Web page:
The Commons is a place to think together. It’s a place to get to know people and share experiences with friends and strangers. The Commons is bridging the gap between UNC and the greater Chapel Hill arts community, filling a need that has been present for too long.
Alex Ripp, a postdoctoral fellow with Carolina Performing Arts, came up with the idea for The Commons after noticing people’s strong desire for affordable space, arts criticism, and a more cohesive arts community in Chapel Hill. The Commons is about “both CPA and local artists coming together to share resources, and audiences.”
Three artists or groups of artists were selected by a panel of reviewers to participate in this inaugural event. Megan Yankee will perform a new excerpt of Qué gringa, que gringa; Justin Tornow was selected to show her Performance as a Responsive Practice; and Eb. Brown, Daniel Coleman, Joie Lou Shakur were selected for their Nu Mas(k)ulinities.
Each artist/group of artists will have a free, 20-hour per week residency at CURRENT Artspace + Studio from May 7-29, which will culminate in a three-day festival on May 30-June 1. The festival will include performances, workshops, and other interactive elements to connect the artists to the community.
“What I always envisioned was that it was going to be a hub of activity,” Ripp said. “There will be all sorts of art and ways to engage with art that anybody can tap into if they have a sense of adventure.”
One of the most integral elements of The Commons is that engagement with the community, which is why the selected artists will be sharing their studio time with a locally-based artist of their choosing. Ripp said she hopes this will help forge new relationships within the community.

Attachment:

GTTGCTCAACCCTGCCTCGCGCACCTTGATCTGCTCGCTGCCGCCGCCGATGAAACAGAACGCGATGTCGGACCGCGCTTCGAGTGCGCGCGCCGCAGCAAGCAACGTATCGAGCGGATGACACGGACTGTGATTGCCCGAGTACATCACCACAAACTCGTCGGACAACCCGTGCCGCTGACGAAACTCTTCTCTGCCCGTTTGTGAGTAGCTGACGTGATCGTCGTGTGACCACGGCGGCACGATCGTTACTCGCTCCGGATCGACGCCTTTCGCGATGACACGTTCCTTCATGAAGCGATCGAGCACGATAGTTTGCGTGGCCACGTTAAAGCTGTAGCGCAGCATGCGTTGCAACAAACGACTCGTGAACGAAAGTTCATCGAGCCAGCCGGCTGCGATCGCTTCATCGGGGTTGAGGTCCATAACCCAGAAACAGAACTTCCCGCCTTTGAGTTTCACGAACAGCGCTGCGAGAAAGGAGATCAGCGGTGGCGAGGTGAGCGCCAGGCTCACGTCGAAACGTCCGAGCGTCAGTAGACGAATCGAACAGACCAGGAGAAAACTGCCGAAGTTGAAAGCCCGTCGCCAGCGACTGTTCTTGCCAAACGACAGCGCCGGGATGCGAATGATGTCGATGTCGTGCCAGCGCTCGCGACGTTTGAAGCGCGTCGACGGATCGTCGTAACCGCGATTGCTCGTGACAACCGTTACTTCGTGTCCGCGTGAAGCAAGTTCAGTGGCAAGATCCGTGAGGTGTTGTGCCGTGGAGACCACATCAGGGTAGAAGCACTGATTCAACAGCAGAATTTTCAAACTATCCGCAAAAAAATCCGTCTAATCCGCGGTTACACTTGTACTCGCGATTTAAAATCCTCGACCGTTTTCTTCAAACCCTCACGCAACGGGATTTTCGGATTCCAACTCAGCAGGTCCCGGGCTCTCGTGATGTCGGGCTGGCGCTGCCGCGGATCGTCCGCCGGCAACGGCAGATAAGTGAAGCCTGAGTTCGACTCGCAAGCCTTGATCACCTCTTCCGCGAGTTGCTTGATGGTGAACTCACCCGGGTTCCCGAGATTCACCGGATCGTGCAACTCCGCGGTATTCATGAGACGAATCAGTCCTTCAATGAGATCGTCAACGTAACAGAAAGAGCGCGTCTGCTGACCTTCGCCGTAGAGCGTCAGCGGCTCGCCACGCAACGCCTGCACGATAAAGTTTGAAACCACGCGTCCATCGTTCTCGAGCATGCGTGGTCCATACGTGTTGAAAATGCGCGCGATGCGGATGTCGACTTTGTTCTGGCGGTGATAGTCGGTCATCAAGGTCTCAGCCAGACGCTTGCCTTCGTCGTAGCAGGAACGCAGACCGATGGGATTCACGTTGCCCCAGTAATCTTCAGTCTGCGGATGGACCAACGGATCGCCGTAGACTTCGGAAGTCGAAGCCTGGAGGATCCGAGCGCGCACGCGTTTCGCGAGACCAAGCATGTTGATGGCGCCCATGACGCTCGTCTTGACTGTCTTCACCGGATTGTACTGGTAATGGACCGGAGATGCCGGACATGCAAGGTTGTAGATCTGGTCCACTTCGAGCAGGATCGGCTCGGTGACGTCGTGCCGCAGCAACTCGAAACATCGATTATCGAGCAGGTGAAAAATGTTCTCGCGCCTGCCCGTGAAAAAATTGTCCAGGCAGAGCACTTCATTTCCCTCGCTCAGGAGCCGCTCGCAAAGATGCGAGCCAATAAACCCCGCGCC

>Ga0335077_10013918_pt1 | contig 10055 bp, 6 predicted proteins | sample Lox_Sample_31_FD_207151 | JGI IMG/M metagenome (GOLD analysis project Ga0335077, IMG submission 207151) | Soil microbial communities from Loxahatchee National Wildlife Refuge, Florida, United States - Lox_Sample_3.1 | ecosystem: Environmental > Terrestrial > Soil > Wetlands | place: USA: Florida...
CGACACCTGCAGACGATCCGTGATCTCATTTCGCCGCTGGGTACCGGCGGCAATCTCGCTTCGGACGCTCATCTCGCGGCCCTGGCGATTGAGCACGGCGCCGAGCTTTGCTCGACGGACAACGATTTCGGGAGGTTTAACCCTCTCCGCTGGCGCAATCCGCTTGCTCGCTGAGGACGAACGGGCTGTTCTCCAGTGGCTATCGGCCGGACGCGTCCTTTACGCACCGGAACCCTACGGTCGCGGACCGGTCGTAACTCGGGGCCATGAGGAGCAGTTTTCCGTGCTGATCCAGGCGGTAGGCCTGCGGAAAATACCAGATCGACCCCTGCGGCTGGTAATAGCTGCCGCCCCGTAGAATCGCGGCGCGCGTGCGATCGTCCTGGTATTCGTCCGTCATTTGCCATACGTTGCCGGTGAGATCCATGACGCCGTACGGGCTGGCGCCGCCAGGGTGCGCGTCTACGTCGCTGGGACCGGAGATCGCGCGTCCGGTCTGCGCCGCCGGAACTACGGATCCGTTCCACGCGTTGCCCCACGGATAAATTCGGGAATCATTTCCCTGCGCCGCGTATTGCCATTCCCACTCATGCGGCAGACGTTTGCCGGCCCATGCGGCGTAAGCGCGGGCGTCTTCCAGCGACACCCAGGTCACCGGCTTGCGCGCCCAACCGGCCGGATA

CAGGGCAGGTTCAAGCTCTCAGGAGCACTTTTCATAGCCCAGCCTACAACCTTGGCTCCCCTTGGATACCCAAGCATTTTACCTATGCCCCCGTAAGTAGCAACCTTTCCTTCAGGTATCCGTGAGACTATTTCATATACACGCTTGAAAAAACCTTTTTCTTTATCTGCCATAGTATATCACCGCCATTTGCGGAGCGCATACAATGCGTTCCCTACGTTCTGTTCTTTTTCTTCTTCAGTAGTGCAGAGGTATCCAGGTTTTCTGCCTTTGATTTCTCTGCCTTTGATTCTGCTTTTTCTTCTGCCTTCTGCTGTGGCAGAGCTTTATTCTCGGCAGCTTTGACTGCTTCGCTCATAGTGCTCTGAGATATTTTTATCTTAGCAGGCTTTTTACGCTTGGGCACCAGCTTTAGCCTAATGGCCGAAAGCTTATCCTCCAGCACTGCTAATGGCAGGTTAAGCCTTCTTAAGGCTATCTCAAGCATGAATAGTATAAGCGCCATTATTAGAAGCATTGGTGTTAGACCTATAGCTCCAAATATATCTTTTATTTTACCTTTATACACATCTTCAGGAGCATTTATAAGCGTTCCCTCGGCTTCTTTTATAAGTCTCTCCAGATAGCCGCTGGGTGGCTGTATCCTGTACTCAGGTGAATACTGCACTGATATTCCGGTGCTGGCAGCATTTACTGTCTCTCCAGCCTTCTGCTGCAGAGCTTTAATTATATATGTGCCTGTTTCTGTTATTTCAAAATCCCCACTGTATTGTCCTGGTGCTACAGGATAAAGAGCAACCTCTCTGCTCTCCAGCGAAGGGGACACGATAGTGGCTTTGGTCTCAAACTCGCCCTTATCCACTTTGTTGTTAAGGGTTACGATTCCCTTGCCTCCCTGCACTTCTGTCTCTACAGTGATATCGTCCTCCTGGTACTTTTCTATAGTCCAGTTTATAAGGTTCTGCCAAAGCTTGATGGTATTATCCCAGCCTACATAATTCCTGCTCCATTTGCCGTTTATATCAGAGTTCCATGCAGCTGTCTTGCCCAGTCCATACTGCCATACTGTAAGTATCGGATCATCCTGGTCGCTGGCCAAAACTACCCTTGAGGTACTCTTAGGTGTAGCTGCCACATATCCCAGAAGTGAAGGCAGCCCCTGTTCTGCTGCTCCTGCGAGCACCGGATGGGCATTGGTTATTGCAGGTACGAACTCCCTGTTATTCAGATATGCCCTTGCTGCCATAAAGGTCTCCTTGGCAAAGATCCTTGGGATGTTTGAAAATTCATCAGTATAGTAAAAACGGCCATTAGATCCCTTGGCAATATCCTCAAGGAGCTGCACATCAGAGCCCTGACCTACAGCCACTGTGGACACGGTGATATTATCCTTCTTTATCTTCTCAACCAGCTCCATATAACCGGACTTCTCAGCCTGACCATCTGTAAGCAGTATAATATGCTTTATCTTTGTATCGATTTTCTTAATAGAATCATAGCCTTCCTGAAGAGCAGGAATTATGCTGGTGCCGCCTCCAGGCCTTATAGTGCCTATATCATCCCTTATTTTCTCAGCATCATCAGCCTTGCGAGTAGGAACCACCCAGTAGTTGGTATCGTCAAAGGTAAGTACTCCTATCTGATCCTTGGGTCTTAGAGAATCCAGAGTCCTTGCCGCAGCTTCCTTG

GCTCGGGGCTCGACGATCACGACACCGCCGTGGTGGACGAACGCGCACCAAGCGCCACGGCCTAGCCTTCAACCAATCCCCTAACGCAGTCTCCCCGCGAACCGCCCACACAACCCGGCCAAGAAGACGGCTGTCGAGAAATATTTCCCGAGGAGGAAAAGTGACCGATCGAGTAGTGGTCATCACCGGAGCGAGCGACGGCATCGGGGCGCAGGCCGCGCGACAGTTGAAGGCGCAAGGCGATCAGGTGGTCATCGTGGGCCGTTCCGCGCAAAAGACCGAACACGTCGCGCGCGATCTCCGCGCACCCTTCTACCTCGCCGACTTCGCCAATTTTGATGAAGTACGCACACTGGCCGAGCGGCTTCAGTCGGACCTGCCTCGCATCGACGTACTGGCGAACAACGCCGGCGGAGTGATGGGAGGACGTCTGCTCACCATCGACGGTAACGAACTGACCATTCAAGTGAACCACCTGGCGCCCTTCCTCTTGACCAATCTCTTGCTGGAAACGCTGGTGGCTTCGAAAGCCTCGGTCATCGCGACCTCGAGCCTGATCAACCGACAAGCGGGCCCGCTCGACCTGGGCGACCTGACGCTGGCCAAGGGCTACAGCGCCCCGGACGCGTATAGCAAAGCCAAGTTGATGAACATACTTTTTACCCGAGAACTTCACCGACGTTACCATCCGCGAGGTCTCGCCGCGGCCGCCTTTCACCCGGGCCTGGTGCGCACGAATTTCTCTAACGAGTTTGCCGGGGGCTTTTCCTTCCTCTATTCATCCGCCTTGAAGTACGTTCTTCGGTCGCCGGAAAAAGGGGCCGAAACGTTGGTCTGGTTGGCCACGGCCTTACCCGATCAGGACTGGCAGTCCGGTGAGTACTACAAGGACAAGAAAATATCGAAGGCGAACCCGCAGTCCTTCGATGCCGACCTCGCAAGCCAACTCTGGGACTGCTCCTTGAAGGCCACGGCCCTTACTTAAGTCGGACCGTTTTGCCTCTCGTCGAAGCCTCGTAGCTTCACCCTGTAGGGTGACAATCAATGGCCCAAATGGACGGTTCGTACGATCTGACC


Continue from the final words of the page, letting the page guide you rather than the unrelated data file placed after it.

Amanda Graham, the associate director of engagement at Carolina Performing Arts, has been working with Ripp on The Commons for almost a year. “The Commons is a place to think together,” she said. “People coming together to have debates and open discourse.”
Since opening last February, CURRENT has had a mission to host engaging events around performances, Graham said, making them a more immersive experience for audience and artists alike, and The Commons is furthering that goal.
“All of the artists that are involved in The Commons are interested in breaking the fourth wall,” she said. This nontraditional performance element challenges the relationship between the performers and the audience, creating a fresh, engaging experience.
This is the first time Carolina Performing Arts has ever done a locally-based artist festival.
“It is a moment to witness a change in the organization and a moment to get on board with thinking through how our programming and engagement will be shaped in tandem with the community,” Graham said. “The more we can work with students, and other faculty members and staff and administrators to recognize that we are part of the arts ecosystem of this area, the better. “
Ripp echoed this, saying that The Commons is for everyone, especially because the artists involved are addressing relevant social questions and concerns of this area, such as immigration, black masculinity, community building, and participation.
“Whether or not you are an arts person, these things should matter to all of us,” she said. “The Commons is a chance to see how art fits into societal concerns and how art can help work toward change.”
Find out more about The Commons and the selected artists at https://www.carolinaperformingarts.org/artsthecore/artists-in-residence/the-commons-2019/.